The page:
• R RASHEED Institute of Plant Protection, MNS- University of Agriculture Multan, 61000, Pakistan
  • MA MEHMOOD Institute of Plant Protection, MNS- University of Agriculture Multan, 61000, Pakistan
  • A HAMEED Institute of Plant Protection, MNS- University of Agriculture Multan, 61000, Pakistan
  • S ANJUM Institute of Botany, Faculty of Life Sciences, University of the Punjab, Lahore, 54590, Pakistan
  • MA SHER Institute of Plant Breeding and Biotechnology, MNS- University of Agriculture Multan, 61000, Pakistan
  • S AHMAD Department of Entomology, Faculty of Agricultural Sciences, University of the Punjab, Lahore, 54590, Pakistan
  • MA FAROOQ Institute of Plant Protection, MNS- University of Agriculture Multan, 61000, Pakistan
  • MW ALAM Department of Plant Pathology, University of Okara, Okara, Pakistan
  • R BINYAMIN Institute of Plant Protection, MNS- University of Agriculture Multan, 61000, Pakistan
  • S ALI Institute of Plant Protection, MNS- University of Agriculture Multan, 61000, Pakistan



Soybean, Bacterial Endophytes, Morphological, Biochemical, characterization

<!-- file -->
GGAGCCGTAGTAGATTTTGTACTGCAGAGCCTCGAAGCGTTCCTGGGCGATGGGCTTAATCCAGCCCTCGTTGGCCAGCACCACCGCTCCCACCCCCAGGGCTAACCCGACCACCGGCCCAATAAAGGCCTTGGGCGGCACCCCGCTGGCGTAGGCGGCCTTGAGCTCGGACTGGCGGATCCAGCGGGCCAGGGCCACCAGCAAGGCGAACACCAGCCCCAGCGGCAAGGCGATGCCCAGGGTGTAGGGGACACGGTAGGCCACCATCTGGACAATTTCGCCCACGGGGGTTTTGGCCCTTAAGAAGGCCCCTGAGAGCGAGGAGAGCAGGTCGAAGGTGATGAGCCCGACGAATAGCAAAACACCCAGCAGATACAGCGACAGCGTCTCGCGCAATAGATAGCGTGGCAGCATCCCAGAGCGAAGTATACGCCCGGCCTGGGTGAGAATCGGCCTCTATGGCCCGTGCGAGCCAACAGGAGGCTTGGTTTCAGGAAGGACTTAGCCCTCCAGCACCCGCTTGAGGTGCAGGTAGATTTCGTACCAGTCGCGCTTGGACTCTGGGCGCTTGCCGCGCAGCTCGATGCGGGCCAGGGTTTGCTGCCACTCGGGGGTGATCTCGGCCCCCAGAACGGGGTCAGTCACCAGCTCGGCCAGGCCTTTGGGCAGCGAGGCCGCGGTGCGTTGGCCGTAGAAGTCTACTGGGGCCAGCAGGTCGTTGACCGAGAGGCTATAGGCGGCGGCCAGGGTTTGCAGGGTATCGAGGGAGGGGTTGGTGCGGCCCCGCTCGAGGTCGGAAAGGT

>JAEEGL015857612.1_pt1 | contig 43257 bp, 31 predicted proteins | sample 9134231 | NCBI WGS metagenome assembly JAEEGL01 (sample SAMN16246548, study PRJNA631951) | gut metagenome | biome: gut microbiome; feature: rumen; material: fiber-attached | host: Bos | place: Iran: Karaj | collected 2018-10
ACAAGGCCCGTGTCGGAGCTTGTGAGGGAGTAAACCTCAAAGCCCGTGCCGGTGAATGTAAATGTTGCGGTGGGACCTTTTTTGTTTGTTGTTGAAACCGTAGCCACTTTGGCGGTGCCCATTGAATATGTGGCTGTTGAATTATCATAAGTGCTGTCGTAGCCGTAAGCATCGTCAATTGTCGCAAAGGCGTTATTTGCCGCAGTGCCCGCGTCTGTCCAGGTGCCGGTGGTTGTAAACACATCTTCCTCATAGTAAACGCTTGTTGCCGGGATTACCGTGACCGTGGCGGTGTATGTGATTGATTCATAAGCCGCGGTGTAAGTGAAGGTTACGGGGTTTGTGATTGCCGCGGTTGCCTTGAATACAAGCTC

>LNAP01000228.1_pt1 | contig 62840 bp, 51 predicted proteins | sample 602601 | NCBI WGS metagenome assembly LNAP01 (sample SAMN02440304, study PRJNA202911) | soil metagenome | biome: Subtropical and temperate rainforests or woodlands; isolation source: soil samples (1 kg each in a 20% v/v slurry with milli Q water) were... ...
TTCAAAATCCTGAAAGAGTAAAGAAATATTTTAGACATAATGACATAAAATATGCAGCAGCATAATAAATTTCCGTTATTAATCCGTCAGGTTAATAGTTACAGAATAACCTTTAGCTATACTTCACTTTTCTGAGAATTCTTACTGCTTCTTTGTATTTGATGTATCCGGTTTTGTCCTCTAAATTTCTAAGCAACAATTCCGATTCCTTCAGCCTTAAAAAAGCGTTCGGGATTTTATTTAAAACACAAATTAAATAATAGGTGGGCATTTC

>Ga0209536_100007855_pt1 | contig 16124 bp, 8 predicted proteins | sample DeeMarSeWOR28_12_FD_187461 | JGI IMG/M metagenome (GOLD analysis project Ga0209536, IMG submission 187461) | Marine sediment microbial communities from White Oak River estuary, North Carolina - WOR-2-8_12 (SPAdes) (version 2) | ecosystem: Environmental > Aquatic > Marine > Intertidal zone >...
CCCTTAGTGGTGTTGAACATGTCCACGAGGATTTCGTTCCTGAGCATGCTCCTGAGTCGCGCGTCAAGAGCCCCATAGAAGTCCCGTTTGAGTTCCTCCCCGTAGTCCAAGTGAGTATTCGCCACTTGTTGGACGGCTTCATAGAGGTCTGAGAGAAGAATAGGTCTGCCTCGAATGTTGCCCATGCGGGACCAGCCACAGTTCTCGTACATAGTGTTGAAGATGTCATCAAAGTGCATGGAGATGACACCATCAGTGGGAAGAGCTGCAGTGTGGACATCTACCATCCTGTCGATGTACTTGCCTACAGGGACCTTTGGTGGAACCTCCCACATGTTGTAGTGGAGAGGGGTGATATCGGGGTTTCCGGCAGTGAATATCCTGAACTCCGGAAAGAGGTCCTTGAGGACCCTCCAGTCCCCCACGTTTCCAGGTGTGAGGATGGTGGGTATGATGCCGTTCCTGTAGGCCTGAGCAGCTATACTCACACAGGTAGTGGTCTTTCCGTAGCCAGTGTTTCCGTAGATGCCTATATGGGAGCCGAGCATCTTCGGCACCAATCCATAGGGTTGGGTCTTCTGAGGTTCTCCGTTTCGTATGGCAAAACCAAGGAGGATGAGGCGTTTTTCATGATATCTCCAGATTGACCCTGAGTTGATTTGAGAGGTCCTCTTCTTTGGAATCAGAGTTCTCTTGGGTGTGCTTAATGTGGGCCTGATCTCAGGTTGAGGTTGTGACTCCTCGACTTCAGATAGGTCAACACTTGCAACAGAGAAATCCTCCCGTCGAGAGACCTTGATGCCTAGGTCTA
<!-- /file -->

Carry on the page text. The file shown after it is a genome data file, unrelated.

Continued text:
Endophytic bacteria (EBs) are beneficial to stimulating plant growth. However, little information about the EBs associated with soybean plant roots is available. This study examined the diversity of ten EBs isolated from soybean root tissues. Morphological and biochemical characterization methods revealed significant variation among the isolates. Most isolates displayed smooth colony surfaces, regular shapes, and rod-shaped cells. However, Bacterial Strain-5 and 10 exhibited rough surfaces and irregular shapes, while Bacterial Strain-4 displayed round cell shapes instead of the typical rod morphology. Moreover, the isolates demonstrated diverse pigmentation, with strains showing various shades of white, creamy, light yellow, pinkish red, Creamish, yellow, and red. In KOH test, three strains (2, 6, and 9) showed positive reactions to KOH, while the remaining seven strains (1, 3, 4, 5, 7, 8, and 10) showed negative reactions. The catalase test confirmed that four strains (1, 2, 6, and 9) were gram-negative, and the six strains (3, 4, 5, 7, 8 and 10) were gram-positive. In the gram staining test, seven strains (1, 2, 3, 6, 8, 9, and 10) were gram-negative, while the remaining three strains (4, 5, and 7) were gram-positive. Finally, in the starch hydrolysis test, seven strains (1, 2, 3, 6, 8, 9, and 10) were gram-negative, whereas the three strains (4, 5 and 7) were gram-positive. This study will help us identify various EBs that could play a role in the nodule formation and adaptation of soybean plants in diverse soil conditions in Pakistan.


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